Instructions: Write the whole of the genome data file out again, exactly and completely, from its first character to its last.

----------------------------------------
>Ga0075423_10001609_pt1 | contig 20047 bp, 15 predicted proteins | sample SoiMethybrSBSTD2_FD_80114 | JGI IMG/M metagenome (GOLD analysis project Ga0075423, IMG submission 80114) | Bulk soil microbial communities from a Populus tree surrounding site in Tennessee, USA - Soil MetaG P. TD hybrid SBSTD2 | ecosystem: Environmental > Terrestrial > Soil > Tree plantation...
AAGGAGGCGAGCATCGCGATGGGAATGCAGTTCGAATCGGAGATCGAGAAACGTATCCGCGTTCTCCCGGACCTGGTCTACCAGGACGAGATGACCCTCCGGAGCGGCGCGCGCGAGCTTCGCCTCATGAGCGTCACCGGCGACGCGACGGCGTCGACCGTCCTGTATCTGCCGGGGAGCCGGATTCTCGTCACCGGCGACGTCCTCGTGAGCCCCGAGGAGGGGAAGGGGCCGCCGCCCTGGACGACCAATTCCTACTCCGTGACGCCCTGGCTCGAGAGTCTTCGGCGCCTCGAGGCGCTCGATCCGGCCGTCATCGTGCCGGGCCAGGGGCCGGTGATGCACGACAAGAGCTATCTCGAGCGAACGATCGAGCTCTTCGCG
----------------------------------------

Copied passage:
>Ga0075423_10001609_pt1 | contig 20047 bp, 15 predicted proteins | sample SoiMethybrSBSTD2_FD_80114 | JGI IMG/M metagenome (GOLD analysis project Ga0075423, IMG submission 80114) | Bulk soil microbial communities from a Populus tree surrounding site in Tennessee, USA - Soil MetaG P. TD hybrid SBSTD2 | ecosystem: Environmental > Terrestrial > Soil > Tree plantation...
AAGGAGGCGAGCATCGCGATGGGAATGCAGTTCGAATCGGAGATCGAGAAACGTATCCGCGTTCTCCCGGACCTGGTCTACCAGGACGAGATGACCCTCCGGAGCGGCGCGCGCGAGCTTCGCCTCATGAGCGTCACCGGCGACGCGACGGCGTCGACCGTCCTGTATCTGCCGGGGAGCCGGATTCTCGTCACCGGCGACGTCCTCGTGAGCCCCGAGGAGGGGAAGGGGCCGCCGCCCTGGACGACCAATTCCTACTCCGTGACGCCCTGGCTCGAGAGTCTTCGGCGCCTCGAGGCGCTCGATCCGGCCGTCATCGTGCCGGGCCAGGGGCCGGTGATGCACGACAAGAGCTATCTCGAGCGAACGATCGAGCTCTTCGCG